Monthly Stimulus Checks and Raise to Social Security, SSDI, SSI, VA Benefits – Monthly Stimulus Checks Focused On Low Income And Fixed Income

Monthly Stimulus Checks and Raise to Social Security, SSDI, SSI, VA Benefits - Monthly Stimulus Checks Focused On Low Income And Fixed Income

Monthly checks for the low income why this type of program is significantly better than a permanent raise to monthly benefits. I have all the details, and I want to talk through all of this with you on the topic. All right. So this is a very important topic and something I want to discuss in a little bit more detail here because I do know that there are a lot of you in this community receiving monthly benefits from programs including Social Security retirement, SSDI survivors, SSI, VA, and RRB, or your low income wondering what is Congress going to do to help us all out? Now, I think that a lot of us in this community who receive monthly benefits probably continue to think back about two years ago when they came out and they discussed a $200 per month raise that was going to extend from early 2020 through the end of 2021. Well, of course, all of us recognize at this point it never actually happened, but at the time, a lot of us were thinking, oh, Gee, that would be really nice right now.

But of course, it didn’t happen. However, I do want to talk about the differences here between a permanent raise to your monthly benefits, as we’ve wondered if Congress will ever do anything as far as reforming Social Security, reforming SSI, reforming SSDI, these very important programs, reforming VA, and actually raising these benefits to help out beneficiaries going forward. And we want to explore some of these other programs, like monthly check programs, otherwise known as guaranteed basic income. Now I want to talk through the differences between these because they may look like something very similar. One program may send you a monthly check.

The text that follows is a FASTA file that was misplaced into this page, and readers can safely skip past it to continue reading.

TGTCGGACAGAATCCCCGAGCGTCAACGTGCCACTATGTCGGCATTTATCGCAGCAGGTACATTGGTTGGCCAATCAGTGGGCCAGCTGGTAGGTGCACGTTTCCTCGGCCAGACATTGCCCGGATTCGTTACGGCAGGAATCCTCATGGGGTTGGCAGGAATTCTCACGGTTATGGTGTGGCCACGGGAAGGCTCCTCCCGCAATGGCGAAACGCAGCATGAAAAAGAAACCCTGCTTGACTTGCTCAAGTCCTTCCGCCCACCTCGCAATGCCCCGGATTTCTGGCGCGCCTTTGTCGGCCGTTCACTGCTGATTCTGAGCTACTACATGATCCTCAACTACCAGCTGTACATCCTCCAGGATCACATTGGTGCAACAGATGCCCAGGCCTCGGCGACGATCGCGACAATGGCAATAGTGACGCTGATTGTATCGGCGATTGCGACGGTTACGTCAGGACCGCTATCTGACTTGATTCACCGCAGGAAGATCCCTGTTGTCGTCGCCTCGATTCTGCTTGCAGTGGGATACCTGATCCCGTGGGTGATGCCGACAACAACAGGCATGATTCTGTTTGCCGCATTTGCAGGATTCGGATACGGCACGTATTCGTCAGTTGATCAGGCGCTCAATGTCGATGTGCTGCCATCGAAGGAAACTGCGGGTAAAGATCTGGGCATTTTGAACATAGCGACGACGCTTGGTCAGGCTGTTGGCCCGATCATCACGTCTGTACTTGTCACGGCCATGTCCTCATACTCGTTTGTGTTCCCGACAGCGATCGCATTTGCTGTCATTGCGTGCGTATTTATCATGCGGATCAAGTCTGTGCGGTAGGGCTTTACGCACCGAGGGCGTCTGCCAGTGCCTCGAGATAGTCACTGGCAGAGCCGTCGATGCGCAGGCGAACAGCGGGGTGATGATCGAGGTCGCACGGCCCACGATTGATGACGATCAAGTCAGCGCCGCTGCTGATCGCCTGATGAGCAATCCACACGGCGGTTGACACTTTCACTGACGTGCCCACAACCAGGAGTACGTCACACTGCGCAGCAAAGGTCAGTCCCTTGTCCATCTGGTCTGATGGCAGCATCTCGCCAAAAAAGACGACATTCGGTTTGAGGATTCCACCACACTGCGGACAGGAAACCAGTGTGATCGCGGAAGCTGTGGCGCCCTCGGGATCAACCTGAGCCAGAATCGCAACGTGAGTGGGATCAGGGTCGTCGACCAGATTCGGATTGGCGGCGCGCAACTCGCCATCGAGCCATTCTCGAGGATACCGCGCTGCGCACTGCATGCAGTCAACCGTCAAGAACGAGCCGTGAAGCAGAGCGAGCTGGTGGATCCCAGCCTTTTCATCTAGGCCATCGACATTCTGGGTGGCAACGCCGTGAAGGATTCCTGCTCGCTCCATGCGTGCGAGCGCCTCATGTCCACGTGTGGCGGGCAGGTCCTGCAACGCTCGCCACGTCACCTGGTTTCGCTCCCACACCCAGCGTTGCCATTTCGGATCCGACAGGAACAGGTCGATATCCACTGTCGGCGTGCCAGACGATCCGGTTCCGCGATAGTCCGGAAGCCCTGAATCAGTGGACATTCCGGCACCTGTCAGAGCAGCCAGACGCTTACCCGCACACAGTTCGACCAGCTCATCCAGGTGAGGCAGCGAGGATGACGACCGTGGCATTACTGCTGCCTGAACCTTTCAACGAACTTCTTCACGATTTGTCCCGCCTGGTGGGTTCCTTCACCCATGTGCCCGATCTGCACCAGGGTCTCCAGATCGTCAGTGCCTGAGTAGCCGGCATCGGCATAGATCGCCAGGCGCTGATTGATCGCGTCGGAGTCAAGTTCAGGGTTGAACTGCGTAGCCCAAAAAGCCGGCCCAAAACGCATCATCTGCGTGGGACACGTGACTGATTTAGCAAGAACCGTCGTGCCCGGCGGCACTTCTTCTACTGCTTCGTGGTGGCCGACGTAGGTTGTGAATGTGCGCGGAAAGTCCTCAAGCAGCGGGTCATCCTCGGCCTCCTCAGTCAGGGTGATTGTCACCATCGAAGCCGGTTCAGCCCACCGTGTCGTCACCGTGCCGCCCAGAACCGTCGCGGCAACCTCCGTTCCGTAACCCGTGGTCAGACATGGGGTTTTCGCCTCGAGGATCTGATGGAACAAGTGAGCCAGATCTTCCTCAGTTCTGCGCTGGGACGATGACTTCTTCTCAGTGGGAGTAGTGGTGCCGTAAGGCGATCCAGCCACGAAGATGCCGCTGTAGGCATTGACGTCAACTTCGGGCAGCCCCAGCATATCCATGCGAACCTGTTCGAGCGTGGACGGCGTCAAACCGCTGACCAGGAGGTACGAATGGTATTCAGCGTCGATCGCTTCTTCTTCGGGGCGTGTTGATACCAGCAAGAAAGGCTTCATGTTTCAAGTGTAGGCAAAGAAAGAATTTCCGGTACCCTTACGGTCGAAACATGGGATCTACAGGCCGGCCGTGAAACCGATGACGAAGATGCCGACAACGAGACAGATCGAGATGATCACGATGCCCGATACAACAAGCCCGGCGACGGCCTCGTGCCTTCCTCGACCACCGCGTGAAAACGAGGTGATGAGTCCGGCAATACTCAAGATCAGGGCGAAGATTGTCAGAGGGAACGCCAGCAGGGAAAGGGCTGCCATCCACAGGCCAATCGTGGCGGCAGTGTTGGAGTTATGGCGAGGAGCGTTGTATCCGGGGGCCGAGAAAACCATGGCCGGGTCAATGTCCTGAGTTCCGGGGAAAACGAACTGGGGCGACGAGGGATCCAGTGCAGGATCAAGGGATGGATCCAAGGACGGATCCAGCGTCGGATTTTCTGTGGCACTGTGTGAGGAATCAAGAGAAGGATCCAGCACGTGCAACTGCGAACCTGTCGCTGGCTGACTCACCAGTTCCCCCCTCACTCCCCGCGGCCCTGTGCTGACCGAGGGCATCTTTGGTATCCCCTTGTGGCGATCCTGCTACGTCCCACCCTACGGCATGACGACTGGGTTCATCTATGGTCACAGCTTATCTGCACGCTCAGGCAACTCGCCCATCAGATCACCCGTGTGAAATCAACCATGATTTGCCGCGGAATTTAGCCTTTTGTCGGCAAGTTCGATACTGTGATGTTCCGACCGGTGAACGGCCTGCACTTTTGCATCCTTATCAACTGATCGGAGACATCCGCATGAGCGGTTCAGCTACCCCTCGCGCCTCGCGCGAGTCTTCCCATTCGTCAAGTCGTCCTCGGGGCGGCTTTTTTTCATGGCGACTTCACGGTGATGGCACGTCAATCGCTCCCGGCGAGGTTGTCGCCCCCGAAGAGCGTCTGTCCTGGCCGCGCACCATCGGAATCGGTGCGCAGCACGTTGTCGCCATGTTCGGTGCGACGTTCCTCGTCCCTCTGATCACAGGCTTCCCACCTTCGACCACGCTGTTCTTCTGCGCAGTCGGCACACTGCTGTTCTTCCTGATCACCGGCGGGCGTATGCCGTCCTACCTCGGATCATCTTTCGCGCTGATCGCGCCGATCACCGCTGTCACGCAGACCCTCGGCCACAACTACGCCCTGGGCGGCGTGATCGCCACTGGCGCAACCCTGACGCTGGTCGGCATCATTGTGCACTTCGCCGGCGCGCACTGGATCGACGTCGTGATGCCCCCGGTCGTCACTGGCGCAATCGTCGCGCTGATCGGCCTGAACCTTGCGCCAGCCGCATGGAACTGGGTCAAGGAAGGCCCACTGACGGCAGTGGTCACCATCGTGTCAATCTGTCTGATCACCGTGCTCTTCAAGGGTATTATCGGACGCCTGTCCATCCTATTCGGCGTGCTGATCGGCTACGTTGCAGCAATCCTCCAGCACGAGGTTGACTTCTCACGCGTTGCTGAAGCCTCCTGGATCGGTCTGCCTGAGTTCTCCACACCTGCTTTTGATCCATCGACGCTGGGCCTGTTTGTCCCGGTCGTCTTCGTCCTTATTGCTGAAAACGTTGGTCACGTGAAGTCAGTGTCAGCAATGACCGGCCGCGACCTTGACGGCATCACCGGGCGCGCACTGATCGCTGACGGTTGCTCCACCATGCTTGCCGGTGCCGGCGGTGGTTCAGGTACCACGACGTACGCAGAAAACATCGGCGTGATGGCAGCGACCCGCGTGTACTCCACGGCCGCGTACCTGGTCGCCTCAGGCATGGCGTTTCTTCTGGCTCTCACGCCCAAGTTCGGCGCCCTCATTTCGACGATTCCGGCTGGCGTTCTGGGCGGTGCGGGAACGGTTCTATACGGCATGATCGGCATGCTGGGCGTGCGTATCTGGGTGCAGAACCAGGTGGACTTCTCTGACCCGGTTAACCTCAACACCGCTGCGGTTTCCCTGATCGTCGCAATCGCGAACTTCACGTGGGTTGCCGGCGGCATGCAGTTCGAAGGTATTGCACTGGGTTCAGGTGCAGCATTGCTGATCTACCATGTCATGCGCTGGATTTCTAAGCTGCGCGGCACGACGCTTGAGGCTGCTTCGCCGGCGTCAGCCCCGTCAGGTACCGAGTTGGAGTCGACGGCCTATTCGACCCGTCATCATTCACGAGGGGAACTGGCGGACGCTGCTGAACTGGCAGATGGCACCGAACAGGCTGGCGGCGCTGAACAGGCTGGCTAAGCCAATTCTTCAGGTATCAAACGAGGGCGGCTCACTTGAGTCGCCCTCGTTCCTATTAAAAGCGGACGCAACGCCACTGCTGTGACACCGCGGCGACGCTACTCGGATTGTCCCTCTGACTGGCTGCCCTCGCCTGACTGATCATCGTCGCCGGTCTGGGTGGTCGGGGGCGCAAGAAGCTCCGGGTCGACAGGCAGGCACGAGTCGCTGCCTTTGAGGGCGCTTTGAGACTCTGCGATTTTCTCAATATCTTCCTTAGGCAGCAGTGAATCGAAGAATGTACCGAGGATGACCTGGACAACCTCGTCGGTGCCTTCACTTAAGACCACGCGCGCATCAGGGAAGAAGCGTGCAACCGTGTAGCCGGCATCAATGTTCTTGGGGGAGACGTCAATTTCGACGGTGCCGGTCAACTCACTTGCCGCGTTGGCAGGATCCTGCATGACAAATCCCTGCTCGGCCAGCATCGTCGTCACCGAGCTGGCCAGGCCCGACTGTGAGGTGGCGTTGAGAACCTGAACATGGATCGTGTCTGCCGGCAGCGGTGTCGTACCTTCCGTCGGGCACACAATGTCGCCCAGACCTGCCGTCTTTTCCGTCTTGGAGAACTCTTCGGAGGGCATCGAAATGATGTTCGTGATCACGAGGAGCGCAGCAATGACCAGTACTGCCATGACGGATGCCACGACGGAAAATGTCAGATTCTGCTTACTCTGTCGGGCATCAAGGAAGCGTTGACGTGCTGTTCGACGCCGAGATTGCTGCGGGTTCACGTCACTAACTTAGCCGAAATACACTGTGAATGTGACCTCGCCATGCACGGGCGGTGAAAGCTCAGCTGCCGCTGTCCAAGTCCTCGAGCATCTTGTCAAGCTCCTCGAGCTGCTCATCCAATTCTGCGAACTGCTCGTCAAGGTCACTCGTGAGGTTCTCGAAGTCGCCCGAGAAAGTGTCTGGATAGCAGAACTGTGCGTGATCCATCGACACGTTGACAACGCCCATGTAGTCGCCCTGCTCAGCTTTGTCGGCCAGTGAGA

Meanwhile, the other one would just be a permanent raise to your monthly benefits that you’re already receiving. Well, is there a difference between them? Actually, there is. There’s actually a pretty substantial difference between them, and one is significantly better than the other one. Now, I want to talk through the details on this, but don’t get me wrong.

At the end of the day, money is money, right? Cash in the bank account, digits in the bank account other than zero is always a good thing. So at the end of the day, regardless of what would actually happen either way, it would all be very helpful and beneficial to a lot of people. But like I said, one of these is actually better. And I want to talk through the details and why one would actually be better than the other.

So here’s the deal. If there happened to be a permanent raise to benefits, as in all those benefits I mentioned just a minute ago, Social Security, SSDI, SSI, retirement survivors, VA benefits like this. Here’s the thing. All of this would be counted as income. The money that you get from your benefits is counted as income, right? Well, essentially any dollar that you bring in into your possession is income. In the eyes of the IRS, it’s all income, right? However, here’s the problem. If your benefits were bumped up to some threshold, right, all of a sudden you may be bumped into a higher tax bracket. Well, that wouldn’t be good.